Wednesday, July 06, 2005


1 - Christ's resurrection in recent theology

Notes from G. Hunsinger, The daybreak of the new creation: Christ's resurrection in recent theology, SJT 57(2): 163-181 (2004).

Christ's resurrection is intended in three main ways:
  • spiritual -> "no longer a bodily event that happened to Jesus but a spiritual event that happened to the disciples." The main question is one of meaning. (Schleiermacher, Bultmann, Tillich) Christ's resurrection is intended above all as a matter of interiority.
  • historical -> the main question is one of knowledge.
    • integrate divine transcendence into history (Pannenberg)
    • transcendence on the margins (Wright)
  • eschatological -> the main question is one of uniqueness. Jesus really was raised bodily from the dead, but history is not adequate for describing the nature of this event. (Moltmann, Frei, Barth)
On the Bultmannian approach: the focus is on 4 points, namely:
  • the significance of the resurrection for the disciples
  • its significance for Jesus
  • its impossibility as a historical event
  • its mediation to the present by the Word.
Christ's resurrection is to be regarded as "the rise of faith" in the disciples (Bultmann). Again Bultmann: "the resurrection simply cannot be a visible fact in the realm of human history." (cf. Kerygma and Myth.) "Jesus is risen in the kerygma."

Jesus here is more the source than the object of faith.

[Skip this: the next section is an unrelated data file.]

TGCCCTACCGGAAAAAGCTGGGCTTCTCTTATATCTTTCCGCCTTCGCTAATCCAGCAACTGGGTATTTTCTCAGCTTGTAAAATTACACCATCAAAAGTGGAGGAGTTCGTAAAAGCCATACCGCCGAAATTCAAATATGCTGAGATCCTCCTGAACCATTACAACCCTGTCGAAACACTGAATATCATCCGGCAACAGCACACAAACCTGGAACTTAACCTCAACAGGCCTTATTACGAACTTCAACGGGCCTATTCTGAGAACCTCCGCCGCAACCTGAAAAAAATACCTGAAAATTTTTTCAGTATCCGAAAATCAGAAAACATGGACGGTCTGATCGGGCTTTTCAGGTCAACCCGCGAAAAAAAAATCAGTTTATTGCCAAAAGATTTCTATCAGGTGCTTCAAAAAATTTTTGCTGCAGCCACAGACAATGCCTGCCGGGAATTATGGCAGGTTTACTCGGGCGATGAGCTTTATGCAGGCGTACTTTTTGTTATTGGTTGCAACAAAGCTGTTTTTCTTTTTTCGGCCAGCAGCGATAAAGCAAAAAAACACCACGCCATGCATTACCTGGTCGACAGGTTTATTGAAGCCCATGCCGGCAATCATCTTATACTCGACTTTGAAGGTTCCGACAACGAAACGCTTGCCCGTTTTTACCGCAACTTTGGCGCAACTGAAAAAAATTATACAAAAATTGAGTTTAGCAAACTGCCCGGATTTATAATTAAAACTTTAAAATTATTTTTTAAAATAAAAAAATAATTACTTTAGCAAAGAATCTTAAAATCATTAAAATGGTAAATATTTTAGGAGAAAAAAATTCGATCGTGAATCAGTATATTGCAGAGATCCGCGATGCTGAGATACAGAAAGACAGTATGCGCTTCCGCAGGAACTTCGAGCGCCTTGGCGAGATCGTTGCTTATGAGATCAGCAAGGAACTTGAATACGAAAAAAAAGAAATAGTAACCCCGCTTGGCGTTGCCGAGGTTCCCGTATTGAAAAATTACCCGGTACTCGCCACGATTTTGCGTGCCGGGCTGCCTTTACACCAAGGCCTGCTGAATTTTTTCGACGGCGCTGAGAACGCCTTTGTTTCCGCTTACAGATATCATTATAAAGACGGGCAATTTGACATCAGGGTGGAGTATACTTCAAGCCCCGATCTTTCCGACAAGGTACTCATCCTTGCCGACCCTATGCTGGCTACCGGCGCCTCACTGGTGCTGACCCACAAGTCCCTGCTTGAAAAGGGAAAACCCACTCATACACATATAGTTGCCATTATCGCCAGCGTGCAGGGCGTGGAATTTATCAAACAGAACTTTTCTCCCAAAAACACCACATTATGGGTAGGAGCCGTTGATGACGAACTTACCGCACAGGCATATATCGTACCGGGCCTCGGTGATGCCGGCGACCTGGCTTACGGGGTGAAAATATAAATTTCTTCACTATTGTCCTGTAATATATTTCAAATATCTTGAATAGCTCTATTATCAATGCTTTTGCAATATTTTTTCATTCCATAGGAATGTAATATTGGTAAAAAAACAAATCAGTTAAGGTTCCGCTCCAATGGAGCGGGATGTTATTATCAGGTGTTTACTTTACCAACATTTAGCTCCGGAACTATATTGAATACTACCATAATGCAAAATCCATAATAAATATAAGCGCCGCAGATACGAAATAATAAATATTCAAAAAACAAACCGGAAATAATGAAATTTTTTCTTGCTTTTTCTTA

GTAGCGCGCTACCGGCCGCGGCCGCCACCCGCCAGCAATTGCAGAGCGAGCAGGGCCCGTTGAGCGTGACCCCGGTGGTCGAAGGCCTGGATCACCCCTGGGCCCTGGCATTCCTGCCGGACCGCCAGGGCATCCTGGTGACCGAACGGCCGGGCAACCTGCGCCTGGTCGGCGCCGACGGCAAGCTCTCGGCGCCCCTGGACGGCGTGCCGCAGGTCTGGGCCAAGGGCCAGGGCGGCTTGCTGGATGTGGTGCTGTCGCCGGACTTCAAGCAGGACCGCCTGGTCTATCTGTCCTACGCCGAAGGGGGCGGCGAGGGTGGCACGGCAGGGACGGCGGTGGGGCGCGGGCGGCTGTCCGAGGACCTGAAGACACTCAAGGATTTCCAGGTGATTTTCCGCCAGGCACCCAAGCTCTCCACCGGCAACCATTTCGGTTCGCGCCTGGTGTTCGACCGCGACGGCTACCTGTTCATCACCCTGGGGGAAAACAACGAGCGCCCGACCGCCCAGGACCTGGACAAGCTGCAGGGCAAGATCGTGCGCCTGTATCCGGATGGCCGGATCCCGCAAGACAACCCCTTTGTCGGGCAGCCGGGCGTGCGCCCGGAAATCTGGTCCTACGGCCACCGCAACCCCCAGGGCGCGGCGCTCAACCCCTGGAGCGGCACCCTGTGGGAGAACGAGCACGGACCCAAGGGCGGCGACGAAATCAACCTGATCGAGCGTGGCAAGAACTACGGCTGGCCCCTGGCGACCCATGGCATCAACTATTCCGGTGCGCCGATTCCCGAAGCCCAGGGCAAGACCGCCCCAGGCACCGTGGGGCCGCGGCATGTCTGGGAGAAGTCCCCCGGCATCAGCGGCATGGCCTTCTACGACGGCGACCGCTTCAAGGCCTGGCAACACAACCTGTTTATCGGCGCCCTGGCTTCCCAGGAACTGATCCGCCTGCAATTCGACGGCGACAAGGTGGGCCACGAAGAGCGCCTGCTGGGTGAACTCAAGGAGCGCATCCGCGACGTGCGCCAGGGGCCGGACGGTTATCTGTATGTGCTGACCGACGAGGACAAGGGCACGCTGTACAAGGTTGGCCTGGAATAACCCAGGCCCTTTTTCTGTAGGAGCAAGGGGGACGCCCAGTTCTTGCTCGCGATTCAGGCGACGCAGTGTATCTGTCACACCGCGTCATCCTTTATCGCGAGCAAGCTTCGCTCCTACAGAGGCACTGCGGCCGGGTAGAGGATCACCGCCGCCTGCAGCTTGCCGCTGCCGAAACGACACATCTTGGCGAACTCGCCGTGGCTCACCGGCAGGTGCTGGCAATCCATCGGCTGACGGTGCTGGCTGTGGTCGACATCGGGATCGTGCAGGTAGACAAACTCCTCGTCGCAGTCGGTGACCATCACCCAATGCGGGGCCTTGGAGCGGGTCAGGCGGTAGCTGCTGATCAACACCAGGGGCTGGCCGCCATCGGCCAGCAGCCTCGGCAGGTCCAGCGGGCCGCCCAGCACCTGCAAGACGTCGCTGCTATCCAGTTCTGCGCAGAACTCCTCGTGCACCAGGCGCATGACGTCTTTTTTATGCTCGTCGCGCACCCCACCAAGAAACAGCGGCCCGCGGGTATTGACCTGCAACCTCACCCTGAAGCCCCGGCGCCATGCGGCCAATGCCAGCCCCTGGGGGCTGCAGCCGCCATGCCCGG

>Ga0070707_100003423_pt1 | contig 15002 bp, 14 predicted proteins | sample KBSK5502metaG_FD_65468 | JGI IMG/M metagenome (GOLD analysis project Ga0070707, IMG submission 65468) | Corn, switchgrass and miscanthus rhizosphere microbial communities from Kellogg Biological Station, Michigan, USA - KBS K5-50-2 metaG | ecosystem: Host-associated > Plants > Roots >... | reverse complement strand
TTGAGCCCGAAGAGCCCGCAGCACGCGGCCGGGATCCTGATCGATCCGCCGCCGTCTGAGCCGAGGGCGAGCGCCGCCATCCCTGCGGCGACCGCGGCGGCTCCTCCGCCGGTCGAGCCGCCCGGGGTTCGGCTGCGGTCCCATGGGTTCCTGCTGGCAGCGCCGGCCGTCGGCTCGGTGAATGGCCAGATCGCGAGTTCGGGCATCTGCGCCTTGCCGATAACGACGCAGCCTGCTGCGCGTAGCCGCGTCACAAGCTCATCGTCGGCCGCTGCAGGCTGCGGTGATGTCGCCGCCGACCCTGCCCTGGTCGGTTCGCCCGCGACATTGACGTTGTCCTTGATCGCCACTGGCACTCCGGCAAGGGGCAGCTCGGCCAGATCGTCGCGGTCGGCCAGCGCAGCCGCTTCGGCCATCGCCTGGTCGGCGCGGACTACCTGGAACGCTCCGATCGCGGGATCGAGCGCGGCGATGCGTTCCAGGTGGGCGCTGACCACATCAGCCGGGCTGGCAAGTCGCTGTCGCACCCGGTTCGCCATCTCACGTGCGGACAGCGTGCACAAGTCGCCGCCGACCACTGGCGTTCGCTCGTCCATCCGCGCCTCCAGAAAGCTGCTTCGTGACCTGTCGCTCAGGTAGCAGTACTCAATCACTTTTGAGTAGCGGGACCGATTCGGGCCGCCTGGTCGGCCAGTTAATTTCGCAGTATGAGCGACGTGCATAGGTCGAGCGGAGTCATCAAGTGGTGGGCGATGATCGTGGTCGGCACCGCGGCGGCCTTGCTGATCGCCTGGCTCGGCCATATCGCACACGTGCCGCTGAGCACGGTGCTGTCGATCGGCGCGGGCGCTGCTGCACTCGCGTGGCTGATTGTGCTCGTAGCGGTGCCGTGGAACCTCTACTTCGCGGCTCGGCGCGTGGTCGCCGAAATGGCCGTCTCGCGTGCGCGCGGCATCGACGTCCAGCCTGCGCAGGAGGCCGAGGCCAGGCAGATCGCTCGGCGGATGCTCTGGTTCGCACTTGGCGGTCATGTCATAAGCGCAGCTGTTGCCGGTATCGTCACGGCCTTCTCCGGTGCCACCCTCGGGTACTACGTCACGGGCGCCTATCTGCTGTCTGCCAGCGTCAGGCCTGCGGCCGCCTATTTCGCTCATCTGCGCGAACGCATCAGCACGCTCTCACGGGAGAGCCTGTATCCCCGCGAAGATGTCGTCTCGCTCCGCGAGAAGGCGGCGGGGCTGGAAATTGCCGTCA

Tillich stretches this further, positing the dispensability of Jesus himself. In the words of Alister McGrath, for Tillich "Jesus of Nazareth symbolizes a universal human possibility, which can be achieved without specific reference to Jesus." Husinger says, "[Jesus] was therefore materially decisive, but not logically indispensable."

For Tillich, the man Jesus was a sort of an actor, representing the New Being; this New Being has appeared in one personal life, that of Jesus of Nazareth. Tillich wrote, "The New Being is not dependent on the special symbols in which it is expressed. It has the power to be free from every form in which it appears." Hence, we have an interpretation of Jesus' resurrection as supremely symbolic: "[Jesus] is present wherever the New Being is present [...] But this present does not have the character of a revived (and transmuted) body [...] it has the character of a spiritual presence."

And here I stop for now. I need to go and read something more about this.

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